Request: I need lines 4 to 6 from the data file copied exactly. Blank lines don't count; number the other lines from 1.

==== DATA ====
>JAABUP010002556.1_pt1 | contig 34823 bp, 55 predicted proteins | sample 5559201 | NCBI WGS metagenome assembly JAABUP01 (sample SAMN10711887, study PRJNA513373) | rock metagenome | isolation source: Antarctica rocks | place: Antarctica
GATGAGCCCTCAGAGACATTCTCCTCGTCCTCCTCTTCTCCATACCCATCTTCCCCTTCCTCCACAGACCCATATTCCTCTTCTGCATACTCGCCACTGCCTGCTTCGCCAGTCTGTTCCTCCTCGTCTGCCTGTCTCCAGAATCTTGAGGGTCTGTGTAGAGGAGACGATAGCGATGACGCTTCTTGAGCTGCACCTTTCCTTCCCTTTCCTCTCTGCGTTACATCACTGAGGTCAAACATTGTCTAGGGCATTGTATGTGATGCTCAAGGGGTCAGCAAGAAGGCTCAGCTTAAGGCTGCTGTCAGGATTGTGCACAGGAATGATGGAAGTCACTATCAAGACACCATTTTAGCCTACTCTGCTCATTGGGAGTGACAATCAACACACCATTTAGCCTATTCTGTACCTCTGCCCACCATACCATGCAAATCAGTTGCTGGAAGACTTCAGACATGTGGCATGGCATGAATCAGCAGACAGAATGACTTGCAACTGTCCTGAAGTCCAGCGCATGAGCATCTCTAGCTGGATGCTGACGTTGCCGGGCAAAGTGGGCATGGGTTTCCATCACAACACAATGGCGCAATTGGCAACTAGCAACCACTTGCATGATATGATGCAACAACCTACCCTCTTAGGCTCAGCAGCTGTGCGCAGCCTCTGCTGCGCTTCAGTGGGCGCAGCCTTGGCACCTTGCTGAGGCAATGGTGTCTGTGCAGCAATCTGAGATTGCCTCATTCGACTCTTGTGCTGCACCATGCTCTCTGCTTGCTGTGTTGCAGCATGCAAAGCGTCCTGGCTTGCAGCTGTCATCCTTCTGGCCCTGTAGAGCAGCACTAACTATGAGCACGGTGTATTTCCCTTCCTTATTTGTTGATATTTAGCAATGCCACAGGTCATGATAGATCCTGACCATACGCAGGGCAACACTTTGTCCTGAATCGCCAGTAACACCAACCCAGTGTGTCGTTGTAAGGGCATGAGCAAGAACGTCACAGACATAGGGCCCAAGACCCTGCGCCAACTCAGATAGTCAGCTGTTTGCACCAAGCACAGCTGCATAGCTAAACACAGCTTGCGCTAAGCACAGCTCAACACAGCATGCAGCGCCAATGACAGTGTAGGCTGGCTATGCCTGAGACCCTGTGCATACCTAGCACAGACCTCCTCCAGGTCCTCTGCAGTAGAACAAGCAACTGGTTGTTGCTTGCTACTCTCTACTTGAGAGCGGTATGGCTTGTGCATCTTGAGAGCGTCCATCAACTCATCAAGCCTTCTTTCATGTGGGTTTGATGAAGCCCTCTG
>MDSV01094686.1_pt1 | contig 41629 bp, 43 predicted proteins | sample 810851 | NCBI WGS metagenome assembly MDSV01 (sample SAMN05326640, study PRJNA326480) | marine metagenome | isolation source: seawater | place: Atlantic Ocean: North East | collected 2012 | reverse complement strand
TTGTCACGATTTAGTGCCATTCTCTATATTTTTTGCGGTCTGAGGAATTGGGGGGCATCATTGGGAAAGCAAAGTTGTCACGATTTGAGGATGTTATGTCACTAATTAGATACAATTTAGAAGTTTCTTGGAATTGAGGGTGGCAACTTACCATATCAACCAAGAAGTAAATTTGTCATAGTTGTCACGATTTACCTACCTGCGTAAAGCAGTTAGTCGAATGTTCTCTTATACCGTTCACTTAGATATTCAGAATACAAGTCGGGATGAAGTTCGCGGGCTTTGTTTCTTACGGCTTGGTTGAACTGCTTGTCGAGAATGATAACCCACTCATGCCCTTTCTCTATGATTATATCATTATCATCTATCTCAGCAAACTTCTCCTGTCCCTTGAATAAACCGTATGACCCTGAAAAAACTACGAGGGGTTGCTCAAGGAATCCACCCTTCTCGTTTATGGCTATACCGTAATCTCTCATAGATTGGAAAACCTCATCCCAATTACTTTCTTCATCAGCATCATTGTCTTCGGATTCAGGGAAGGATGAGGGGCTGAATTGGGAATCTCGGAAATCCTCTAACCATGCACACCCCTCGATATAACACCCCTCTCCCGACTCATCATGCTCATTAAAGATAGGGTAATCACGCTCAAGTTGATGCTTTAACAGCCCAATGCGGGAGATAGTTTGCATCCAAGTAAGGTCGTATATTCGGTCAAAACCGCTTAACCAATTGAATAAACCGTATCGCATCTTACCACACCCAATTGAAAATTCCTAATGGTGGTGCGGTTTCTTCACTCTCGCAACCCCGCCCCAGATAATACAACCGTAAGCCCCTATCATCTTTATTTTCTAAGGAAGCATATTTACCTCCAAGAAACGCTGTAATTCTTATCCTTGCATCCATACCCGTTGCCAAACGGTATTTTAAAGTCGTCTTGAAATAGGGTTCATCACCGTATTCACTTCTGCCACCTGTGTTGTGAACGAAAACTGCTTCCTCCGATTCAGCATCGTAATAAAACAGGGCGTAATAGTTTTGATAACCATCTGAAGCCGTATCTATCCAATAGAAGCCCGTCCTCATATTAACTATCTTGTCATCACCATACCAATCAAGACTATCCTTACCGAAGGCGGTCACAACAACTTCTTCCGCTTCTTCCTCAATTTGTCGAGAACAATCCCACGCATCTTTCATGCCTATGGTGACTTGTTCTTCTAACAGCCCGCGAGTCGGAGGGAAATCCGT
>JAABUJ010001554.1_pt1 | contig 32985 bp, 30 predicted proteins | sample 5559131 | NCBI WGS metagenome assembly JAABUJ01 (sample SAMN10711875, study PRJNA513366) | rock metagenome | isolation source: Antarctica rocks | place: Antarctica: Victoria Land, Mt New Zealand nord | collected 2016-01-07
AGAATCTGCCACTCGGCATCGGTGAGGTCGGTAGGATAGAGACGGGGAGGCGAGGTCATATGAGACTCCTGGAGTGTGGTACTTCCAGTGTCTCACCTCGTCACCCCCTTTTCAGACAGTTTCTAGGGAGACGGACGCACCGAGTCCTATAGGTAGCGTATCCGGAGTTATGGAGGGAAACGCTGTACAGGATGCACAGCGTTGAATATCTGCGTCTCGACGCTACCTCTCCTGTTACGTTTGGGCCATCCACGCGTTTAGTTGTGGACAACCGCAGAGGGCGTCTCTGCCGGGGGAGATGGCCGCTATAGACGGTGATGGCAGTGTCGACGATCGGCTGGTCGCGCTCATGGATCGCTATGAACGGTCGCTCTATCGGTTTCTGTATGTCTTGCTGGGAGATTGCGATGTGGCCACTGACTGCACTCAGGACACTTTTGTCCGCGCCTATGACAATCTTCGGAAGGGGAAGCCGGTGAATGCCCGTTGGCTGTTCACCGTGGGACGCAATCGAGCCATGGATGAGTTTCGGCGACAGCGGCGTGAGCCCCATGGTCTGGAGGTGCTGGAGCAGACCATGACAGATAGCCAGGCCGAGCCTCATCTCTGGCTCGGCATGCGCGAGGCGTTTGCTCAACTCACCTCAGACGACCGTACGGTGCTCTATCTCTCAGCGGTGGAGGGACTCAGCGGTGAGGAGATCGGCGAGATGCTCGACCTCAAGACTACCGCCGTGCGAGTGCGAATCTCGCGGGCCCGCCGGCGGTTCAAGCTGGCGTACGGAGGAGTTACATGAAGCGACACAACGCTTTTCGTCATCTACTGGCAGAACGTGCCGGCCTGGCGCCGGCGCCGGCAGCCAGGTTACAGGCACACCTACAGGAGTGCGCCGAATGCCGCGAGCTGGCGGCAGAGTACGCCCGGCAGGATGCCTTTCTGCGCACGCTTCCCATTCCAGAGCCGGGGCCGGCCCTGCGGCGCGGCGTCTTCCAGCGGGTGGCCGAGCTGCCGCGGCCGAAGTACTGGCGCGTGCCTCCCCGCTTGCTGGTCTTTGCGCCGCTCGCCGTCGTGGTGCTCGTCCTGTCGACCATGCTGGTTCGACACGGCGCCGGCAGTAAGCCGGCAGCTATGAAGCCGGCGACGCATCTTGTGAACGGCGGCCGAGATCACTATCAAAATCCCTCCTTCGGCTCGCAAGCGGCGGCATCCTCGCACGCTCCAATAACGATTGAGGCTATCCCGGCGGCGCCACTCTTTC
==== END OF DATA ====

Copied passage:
TTGTCACGATTTAGTGCCATTCTCTATATTTTTTGCGGTCTGAGGAATTGGGGGGCATCATTGGGAAAGCAAAGTTGTCACGATTTGAGGATGTTATGTCACTAATTAGATACAATTTAGAAGTTTCTTGGAATTGAGGGTGGCAACTTACCATATCAACCAAGAAGTAAATTTGTCATAGTTGTCACGATTTACCTACCTGCGTAAAGCAGTTAGTCGAATGTTCTCTTATACCGTTCACTTAGATATTCAGAATACAAGTCGGGATGAAGTTCGCGGGCTTTGTTTCTTACGGCTTGGTTGAACTGCTTGTCGAGAATGATAACCCACTCATGCCCTTTCTCTATGATTATATCATTATCATCTATCTCAGCAAACTTCTCCTGTCCCTTGAATAAACCGTATGACCCTGAAAAAACTACGAGGGGTTGCTCAAGGAATCCACCCTTCTCGTTTATGGCTATACCGTAATCTCTCATAGATTGGAAAACCTCATCCCAATTACTTTCTTCATCAGCATCATTGTCTTCGGATTCAGGGAAGGATGAGGGGCTGAATTGGGAATCTCGGAAATCCTCTAACCATGCACACCCCTCGATATAACACCCCTCTCCCGACTCATCATGCTCATTAAAGATAGGGTAATCACGCTCAAGTTGATGCTTTAACAGCCCAATGCGGGAGATAGTTTGCATCCAAGTAAGGTCGTATATTCGGTCAAAACCGCTTAACCAATTGAATAAACCGTATCGCATCTTACCACACCCAATTGAAAATTCCTAATGGTGGTGCGGTTTCTTCACTCTCGCAACCCCGCCCCAGATAATACAACCGTAAGCCCCTATCATCTTTATTTTCTAAGGAAGCATATTTACCTCCAAGAAACGCTGTAATTCTTATCCTTGCATCCATACCCGTTGCCAAACGGTATTTTAAAGTCGTCTTGAAATAGGGTTCATCACCGTATTCACTTCTGCCACCTGTGTTGTGAACGAAAACTGCTTCCTCCGATTCAGCATCGTAATAAAACAGGGCGTAATAGTTTTGATAACCATCTGAAGCCGTATCTATCCAATAGAAGCCCGTCCTCATATTAACTATCTTGTCATCACCATACCAATCAAGACTATCCTTACCGAAGGCGGTCACAACAACTTCTTCCGCTTCTTCCTCAATTTGTCGAGAACAATCCCACGCATCTTTCATGCCTATGGTGACTTGTTCTTCTAACAGCCCGCGAGTCGGAGGGAAATCCGT
>JAABUJ010001554.1_pt1 | contig 32985 bp, 30 predicted proteins | sample 5559131 | NCBI WGS metagenome assembly JAABUJ01 (sample SAMN10711875, study PRJNA513366) | rock metagenome | isolation source: Antarctica rocks | place: Antarctica: Victoria Land, Mt New Zealand nord | collected 2016-01-07
AGAATCTGCCACTCGGCATCGGTGAGGTCGGTAGGATAGAGACGGGGAGGCGAGGTCATATGAGACTCCTGGAGTGTGGTACTTCCAGTGTCTCACCTCGTCACCCCCTTTTCAGACAGTTTCTAGGGAGACGGACGCACCGAGTCCTATAGGTAGCGTATCCGGAGTTATGGAGGGAAACGCTGTACAGGATGCACAGCGTTGAATATCTGCGTCTCGACGCTACCTCTCCTGTTACGTTTGGGCCATCCACGCGTTTAGTTGTGGACAACCGCAGAGGGCGTCTCTGCCGGGGGAGATGGCCGCTATAGACGGTGATGGCAGTGTCGACGATCGGCTGGTCGCGCTCATGGATCGCTATGAACGGTCGCTCTATCGGTTTCTGTATGTCTTGCTGGGAGATTGCGATGTGGCCACTGACTGCACTCAGGACACTTTTGTCCGCGCCTATGACAATCTTCGGAAGGGGAAGCCGGTGAATGCCCGTTGGCTGTTCACCGTGGGACGCAATCGAGCCATGGATGAGTTTCGGCGACAGCGGCGTGAGCCCCATGGTCTGGAGGTGCTGGAGCAGACCATGACAGATAGCCAGGCCGAGCCTCATCTCTGGCTCGGCATGCGCGAGGCGTTTGCTCAACTCACCTCAGACGACCGTACGGTGCTCTATCTCTCAGCGGTGGAGGGACTCAGCGGTGAGGAGATCGGCGAGATGCTCGACCTCAAGACTACCGCCGTGCGAGTGCGAATCTCGCGGGCCCGCCGGCGGTTCAAGCTGGCGTACGGAGGAGTTACATGAAGCGACACAACGCTTTTCGTCATCTACTGGCAGAACGTGCCGGCCTGGCGCCGGCGCCGGCAGCCAGGTTACAGGCACACCTACAGGAGTGCGCCGAATGCCGCGAGCTGGCGGCAGAGTACGCCCGGCAGGATGCCTTTCTGCGCACGCTTCCCATTCCAGAGCCGGGGCCGGCCCTGCGGCGCGGCGTCTTCCAGCGGGTGGCCGAGCTGCCGCGGCCGAAGTACTGGCGCGTGCCTCCCCGCTTGCTGGTCTTTGCGCCGCTCGCCGTCGTGGTGCTCGTCCTGTCGACCATGCTGGTTCGACACGGCGCCGGCAGTAAGCCGGCAGCTATGAAGCCGGCGACGCATCTTGTGAACGGCGGCCGAGATCACTATCAAAATCCCTCCTTCGGCTCGCAAGCGGCGGCATCCTCGCACGCTCCAATAACGATTGAGGCTATCCCGGCGGCGCCACTCTTTC